Anna Wei '09

Location of Internship: Waltham Fields Community Farm

A Time in the Season to Reflect
By Anna Wei
August 2007

Food has always been an integral part of my life. Besides providing the energy necessary for survival, food has always acted as the connector between my family and me. My fondest and clearest memories were of meals that we shared together. It was there at the table where I tasted the flavors of my ancestral cuisine and where I was taught traditional Chinese table mannerisms. For example, I could never start eating until the elders had first received a share of the food. And if I took a bite of something I didn’t like, I had to swallow it down because spitting it out made me wasteful, rude, ungrateful, and picky. One of my aunts scared me when I was seven and told me if I did not finish every single grain of rice in my bowl, God would punish me with starvation.

Although food provided nourishment and helped me connect with my roots, there was something missing in my relationship with food. It has taken 20 years for me to finally realize the missing link was the knowledge of who produced my food, where it came from, and how it was grown. Since my awakening about the origin of my food, I am constantly frustrated to see how complicated and backwards the relationship between people and food has become. When did prices and quantity matter more than quality? Why is there hunger and poverty in a world of abundance? Since when did we become blind to the connections between food and many of today’s global issues? Why isn’t there more love, compassion, trust, appreciation, attention, respect, happiness, understanding, and compromise? And how could some people not care?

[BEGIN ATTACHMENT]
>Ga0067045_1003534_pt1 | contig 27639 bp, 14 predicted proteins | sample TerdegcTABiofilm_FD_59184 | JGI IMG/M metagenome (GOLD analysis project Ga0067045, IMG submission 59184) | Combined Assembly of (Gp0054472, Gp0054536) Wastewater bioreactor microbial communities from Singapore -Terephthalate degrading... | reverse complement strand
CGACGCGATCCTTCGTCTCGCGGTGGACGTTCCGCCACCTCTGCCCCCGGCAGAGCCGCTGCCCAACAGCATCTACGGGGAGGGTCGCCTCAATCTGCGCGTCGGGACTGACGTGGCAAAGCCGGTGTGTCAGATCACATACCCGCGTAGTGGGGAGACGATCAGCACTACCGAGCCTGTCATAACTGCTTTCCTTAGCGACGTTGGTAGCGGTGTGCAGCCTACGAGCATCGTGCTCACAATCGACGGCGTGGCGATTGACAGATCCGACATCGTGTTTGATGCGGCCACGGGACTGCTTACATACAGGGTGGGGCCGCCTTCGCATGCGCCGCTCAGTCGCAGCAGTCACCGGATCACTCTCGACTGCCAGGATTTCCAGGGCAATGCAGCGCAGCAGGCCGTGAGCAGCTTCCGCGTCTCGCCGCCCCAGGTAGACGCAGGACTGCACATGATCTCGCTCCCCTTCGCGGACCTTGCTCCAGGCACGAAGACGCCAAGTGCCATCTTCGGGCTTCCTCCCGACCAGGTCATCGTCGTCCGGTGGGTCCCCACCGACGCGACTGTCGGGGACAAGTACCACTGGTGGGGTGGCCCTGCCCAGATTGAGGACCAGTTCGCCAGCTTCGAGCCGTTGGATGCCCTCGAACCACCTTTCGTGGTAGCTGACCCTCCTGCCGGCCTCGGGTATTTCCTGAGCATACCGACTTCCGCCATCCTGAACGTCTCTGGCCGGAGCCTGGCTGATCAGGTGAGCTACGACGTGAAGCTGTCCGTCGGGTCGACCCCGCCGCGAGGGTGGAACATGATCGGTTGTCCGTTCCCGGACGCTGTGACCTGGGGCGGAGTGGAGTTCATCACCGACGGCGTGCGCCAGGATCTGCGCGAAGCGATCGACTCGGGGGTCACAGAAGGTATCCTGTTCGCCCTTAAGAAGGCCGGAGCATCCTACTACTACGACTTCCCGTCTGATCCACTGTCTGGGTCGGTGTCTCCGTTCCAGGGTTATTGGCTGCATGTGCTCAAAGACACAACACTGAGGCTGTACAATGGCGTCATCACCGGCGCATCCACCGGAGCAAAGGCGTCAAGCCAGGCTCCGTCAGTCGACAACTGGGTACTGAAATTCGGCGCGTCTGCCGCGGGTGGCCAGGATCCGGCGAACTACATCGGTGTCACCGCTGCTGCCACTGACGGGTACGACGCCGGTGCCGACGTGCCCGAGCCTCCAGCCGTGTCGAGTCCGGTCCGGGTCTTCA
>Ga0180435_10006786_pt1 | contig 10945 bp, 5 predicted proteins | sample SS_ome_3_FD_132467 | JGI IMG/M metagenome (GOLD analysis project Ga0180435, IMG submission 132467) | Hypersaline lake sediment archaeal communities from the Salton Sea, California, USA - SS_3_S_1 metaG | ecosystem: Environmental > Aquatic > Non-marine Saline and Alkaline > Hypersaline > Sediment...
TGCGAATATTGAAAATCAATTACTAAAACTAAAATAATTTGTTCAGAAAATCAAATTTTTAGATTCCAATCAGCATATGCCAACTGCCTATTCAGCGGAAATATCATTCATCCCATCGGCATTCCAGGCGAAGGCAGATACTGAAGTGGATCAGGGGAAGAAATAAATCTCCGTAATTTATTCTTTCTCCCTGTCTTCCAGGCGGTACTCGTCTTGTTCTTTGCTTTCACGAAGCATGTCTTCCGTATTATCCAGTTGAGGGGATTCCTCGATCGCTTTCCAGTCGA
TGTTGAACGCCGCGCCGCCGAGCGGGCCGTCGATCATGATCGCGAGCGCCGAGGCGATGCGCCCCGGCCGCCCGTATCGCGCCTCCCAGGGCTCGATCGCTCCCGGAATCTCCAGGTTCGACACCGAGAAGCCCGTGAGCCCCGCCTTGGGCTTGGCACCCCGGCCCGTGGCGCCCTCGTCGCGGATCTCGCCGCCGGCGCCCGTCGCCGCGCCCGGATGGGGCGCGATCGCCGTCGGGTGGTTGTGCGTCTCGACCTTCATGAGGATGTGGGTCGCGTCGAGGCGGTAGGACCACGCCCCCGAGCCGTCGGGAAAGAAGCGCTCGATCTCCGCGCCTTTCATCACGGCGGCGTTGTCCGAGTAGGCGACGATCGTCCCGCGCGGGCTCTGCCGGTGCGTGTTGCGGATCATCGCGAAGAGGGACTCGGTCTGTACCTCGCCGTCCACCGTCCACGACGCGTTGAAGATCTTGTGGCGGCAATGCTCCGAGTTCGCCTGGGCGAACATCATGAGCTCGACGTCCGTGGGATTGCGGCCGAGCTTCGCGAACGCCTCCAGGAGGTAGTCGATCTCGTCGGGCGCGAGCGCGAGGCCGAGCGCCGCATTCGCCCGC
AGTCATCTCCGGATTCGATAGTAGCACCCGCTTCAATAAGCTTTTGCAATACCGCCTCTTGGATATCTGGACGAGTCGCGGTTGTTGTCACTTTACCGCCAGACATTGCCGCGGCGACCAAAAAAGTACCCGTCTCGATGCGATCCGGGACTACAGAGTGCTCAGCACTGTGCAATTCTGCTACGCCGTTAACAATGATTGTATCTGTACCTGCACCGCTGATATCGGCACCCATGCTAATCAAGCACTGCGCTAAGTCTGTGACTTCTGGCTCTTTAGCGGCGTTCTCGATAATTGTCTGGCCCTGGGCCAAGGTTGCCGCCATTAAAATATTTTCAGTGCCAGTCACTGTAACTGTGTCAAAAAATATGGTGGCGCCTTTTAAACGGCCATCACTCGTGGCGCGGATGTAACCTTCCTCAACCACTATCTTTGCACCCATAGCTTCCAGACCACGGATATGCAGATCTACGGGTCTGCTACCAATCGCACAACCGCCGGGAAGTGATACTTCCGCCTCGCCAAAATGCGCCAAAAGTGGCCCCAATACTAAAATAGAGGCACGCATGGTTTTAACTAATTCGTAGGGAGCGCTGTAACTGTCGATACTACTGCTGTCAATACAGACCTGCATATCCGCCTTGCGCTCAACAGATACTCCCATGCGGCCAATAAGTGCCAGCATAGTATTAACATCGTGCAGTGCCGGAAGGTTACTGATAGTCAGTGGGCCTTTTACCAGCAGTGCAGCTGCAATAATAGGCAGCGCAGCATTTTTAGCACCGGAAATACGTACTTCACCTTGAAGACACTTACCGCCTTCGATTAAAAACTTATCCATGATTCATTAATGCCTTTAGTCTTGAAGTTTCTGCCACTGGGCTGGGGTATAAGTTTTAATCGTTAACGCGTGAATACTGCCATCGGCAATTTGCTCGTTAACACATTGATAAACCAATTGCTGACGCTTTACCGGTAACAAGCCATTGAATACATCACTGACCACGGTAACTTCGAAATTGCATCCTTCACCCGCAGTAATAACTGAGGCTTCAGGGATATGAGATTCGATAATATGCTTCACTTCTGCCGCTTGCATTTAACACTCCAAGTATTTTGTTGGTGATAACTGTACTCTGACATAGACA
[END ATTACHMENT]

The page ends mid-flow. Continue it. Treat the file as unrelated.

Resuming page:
The answers are not simple, but amidst my desperation for immediate change and my naïve dream for utopia, I see and feel hope sprinkled everywhere. Whether it’s town committees fighting against corporations moving into their communities or concerned individuals questioning the impact of their actions, positive change is happening at the grassroots level all around us. But more work still needs to be done. The change I wish to see will not happen overnight. This is why I chose to work at Waltham Fields Community Farm – to experience first-hand what I believe in by taking part in positive change close to home.